Can Objective Loudspeaker Measurements Predict Subjective Preferences?

Can measurements predict listening preferences in loudspeakers?

  • Yes. If the proper measurements are conducted

    Votes: 66 60.0%
  • No. What we hear is far too complex to fully quantify empirically.

    Votes: 30 27.3%
  • Who cares. Just get what sounds good to you and be done with it.

    Votes: 14 12.7%

  • Total voters
    110
edgewound

edgewound

Audioholic Intern
A speaker system can measure flat from DC to light, yet still sound different based on the physical design, driver types and sizes, horn loaded or direct radiator, compression drivers vs cones and domes, crossover design slopes and filter types chosen.

Not only that, the physiology of the listener is also taken into account. Harman voices their speaker systems to appeal to a certain market. Case in point...The JBL Everest II was required to be a three way speaker to appeal to the Asian market regardless if it sounded the same as a two way or a three way. The 045Be supertweeter rolls in at 20KHz. Cover up the tweeter and it sounds no different, because the 476Be compression driver was flat to 40Khz. Greg Timbers told me this at CES when the Everest II made it's debut.

So...I said "No".
 
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Pogre

Pogre

Audioholic Slumlord
I don't think some are understanding the question. If you show me measurements of speakers and one is relatively neutral and the other is a complete mess I think anyone can tell which one would be subjectively preferred just looking at the chart.
 
Mikado463

Mikado463

Audioholic Spartan
I don't think some are understanding the question. If you show me measurements of speakers and one is relatively neutral and the other is a complete mess I think anyone can tell which one would be subjectively preferred just looking at the chart.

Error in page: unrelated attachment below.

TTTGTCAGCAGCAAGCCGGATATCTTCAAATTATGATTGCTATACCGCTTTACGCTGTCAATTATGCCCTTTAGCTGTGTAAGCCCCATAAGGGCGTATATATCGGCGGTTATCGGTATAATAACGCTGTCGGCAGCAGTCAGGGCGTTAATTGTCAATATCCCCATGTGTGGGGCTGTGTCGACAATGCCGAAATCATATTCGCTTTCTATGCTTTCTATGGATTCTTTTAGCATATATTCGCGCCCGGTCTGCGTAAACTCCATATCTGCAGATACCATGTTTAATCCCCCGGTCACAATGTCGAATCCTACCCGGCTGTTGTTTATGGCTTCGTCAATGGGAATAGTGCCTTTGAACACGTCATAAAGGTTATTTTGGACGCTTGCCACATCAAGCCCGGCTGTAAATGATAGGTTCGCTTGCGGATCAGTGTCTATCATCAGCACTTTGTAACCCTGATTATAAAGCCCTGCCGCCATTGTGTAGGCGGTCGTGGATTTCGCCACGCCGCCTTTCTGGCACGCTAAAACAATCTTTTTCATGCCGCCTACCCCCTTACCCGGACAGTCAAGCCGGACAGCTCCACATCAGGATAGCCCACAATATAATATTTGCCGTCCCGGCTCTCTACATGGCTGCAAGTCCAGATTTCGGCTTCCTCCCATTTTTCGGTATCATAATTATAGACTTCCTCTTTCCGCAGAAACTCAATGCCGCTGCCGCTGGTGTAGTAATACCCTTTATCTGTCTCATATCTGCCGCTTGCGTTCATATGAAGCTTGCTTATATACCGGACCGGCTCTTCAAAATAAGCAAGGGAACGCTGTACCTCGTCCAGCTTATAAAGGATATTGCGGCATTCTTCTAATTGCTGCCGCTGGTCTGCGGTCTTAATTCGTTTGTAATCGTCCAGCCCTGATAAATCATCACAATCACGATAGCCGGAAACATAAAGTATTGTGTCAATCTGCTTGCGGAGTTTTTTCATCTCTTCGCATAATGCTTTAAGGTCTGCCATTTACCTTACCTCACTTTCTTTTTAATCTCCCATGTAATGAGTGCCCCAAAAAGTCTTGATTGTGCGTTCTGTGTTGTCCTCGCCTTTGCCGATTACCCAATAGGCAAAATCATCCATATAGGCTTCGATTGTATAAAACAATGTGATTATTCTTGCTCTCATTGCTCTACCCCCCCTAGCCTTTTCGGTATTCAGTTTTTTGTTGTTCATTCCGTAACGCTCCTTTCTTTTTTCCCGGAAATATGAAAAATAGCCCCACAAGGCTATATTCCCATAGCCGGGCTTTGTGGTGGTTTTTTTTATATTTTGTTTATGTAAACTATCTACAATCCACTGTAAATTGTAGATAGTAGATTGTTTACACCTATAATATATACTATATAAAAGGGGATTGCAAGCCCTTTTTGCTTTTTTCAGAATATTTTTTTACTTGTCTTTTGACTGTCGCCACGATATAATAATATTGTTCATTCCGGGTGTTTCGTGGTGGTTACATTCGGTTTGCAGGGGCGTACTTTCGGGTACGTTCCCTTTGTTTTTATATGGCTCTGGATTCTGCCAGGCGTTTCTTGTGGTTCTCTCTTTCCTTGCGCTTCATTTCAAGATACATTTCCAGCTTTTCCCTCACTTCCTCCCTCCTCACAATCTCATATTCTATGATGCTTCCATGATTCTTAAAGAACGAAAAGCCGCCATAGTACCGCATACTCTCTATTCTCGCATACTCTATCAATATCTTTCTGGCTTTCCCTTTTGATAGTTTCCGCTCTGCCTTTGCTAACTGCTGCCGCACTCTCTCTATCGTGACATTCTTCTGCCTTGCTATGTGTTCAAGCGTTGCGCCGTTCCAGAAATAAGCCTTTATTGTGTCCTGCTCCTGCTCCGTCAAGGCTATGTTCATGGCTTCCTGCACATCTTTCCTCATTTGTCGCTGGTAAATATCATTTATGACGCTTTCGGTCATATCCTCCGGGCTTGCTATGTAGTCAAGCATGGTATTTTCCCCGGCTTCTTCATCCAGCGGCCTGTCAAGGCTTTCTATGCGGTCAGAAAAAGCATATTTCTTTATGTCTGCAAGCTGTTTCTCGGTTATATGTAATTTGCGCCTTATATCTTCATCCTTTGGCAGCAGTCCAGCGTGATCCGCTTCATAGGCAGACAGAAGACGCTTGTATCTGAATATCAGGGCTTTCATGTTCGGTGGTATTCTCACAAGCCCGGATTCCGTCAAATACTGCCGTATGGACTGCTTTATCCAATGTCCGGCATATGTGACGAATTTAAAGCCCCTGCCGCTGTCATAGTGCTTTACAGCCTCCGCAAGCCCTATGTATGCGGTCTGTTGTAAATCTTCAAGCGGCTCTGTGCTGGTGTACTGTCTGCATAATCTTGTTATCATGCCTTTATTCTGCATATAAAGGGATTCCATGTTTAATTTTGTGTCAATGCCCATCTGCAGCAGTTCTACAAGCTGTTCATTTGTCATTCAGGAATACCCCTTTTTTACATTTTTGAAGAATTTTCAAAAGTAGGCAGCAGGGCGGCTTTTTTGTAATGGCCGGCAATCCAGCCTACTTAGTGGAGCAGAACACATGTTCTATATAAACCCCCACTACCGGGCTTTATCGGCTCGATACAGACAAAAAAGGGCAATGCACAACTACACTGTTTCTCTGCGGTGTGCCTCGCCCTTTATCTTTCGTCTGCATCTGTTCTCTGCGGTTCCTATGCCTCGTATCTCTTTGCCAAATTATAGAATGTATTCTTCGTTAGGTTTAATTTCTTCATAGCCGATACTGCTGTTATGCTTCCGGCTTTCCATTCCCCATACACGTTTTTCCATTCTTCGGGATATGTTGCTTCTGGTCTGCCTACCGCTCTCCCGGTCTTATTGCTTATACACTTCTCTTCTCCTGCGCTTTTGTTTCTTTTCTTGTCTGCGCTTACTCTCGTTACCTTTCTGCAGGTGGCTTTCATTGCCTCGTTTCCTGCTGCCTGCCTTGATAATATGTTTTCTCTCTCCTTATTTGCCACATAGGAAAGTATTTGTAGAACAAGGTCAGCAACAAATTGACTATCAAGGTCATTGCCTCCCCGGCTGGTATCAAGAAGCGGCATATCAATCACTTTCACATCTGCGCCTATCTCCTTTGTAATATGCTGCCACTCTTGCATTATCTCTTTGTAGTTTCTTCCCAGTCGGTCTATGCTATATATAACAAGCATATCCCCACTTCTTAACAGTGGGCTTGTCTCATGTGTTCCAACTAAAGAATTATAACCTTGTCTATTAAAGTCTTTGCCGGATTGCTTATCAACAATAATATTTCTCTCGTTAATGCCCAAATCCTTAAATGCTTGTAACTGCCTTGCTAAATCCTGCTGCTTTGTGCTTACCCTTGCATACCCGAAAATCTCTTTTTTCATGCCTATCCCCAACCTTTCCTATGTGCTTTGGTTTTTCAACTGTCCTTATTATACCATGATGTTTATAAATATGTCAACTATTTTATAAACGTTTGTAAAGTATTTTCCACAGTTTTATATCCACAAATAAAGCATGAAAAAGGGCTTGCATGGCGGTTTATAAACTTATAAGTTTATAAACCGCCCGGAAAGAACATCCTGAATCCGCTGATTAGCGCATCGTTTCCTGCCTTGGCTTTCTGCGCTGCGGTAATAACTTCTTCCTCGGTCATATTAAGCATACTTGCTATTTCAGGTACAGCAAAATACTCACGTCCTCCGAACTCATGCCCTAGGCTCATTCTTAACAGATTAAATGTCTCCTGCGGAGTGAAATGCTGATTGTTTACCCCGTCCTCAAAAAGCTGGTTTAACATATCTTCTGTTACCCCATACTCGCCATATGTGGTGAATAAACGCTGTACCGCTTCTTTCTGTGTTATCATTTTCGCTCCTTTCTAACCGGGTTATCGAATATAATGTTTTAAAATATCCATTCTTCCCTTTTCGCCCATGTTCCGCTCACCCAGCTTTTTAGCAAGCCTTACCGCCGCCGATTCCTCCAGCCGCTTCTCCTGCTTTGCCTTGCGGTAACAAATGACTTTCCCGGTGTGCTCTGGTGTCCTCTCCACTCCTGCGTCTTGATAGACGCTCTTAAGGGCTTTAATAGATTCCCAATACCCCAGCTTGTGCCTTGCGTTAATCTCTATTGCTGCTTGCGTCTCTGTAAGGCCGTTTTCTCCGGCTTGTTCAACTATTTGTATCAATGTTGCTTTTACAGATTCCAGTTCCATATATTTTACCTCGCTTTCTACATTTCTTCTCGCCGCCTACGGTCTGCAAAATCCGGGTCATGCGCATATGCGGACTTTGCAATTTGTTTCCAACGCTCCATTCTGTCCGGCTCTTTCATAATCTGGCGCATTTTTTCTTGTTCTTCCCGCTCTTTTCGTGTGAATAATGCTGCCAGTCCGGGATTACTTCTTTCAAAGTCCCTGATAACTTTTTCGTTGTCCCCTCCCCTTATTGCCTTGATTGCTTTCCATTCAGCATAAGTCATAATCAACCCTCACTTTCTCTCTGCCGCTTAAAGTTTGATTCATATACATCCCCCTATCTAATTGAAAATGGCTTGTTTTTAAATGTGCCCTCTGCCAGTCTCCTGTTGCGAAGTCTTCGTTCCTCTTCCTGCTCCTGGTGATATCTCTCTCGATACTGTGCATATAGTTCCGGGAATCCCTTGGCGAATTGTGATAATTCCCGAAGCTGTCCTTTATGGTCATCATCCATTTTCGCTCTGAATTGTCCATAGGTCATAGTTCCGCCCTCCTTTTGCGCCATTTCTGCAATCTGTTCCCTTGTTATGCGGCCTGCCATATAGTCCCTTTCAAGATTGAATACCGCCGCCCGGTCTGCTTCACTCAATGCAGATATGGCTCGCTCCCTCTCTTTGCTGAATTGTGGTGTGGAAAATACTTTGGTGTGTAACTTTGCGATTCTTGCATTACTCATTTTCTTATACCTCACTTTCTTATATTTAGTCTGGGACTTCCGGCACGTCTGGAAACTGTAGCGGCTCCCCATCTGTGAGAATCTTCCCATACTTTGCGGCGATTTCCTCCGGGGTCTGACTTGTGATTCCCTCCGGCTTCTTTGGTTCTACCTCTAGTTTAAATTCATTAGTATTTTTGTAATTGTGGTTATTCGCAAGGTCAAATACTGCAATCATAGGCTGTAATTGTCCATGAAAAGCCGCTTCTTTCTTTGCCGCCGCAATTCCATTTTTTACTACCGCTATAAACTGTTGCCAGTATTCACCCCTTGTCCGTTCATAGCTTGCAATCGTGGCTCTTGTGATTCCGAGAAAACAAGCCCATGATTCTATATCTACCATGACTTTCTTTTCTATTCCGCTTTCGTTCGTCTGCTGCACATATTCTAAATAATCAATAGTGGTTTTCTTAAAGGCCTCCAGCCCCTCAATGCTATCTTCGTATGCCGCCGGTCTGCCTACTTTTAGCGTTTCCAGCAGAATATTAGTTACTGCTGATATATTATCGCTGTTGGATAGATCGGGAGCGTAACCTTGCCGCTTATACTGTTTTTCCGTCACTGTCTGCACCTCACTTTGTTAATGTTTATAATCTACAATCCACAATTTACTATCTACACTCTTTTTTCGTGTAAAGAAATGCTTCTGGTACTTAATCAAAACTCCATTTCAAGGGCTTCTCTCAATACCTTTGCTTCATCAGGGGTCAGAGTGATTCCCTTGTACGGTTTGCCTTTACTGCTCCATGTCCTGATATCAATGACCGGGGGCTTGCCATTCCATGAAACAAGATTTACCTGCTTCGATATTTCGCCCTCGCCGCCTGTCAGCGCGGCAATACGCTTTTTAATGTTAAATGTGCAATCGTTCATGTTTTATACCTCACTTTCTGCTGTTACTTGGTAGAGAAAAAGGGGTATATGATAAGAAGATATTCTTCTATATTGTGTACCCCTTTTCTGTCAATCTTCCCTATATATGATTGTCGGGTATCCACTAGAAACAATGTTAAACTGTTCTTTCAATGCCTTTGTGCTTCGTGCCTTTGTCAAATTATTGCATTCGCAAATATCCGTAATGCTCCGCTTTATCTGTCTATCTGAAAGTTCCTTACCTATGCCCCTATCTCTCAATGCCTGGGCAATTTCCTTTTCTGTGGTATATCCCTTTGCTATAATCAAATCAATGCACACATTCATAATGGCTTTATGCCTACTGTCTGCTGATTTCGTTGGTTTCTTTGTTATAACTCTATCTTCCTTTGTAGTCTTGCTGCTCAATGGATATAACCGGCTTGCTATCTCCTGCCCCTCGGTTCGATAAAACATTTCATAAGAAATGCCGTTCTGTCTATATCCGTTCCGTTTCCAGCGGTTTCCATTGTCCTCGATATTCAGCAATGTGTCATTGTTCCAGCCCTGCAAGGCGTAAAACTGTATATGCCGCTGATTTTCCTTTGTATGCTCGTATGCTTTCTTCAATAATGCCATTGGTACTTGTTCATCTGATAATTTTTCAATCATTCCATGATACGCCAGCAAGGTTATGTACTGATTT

agreed, but any speaker that's a 'complete mess' I wouldn't waste my listening time with.
 
edgewound

edgewound

Audioholic Intern
From...in my opinion...the premier loudspeaker designer in existence gives his summation.

"...we like different errors..."

 
Pogre

Pogre

Audioholic Slumlord
From...in my opinion...the premier loudspeaker designer in existence gives his summation.

"...we like different errors..."

Yup. And accurate measurements can identify which of those errors any one person may prefer.
 
edgewound

edgewound

Audioholic Intern
Yup. And accurate measurements can identify which of those errors any one person may prefer.
I happen to prefer the errors that Andrew prefers. He doesn't design speakers by committee...he simply has good taste in sound reproduction.
 
J

Jerkface

Audioholic
I mean, the end goal for audiophiles is faithful reproduction of the source, right? That's literally why we spend gobs of money on this equipment, isn't it?

Except...

Half of us have shitty listening rooms full of nulls and lacking acoustic treatments entirely. Even a pair of low-end Vegas can sound great in a well-treated room. But it's not as impressive as $20K worth of speakers and a $50K integrated amp, is it?

So how much of it is lord helmet-swinging versus an actual desire for truly great audio?

I'm a musician, and my end goal has always been a system that faithfully reproduces sources. But I've noticed a subtle problem with this philosophy - badly recorded source material sounds really, really, really bad on a great system. Because all the flaws are right there, in your face. Hell, I totally hate the record my band released two years ago because of all the problems I hear in it now that I have a system that reveals all those problems. *cringe*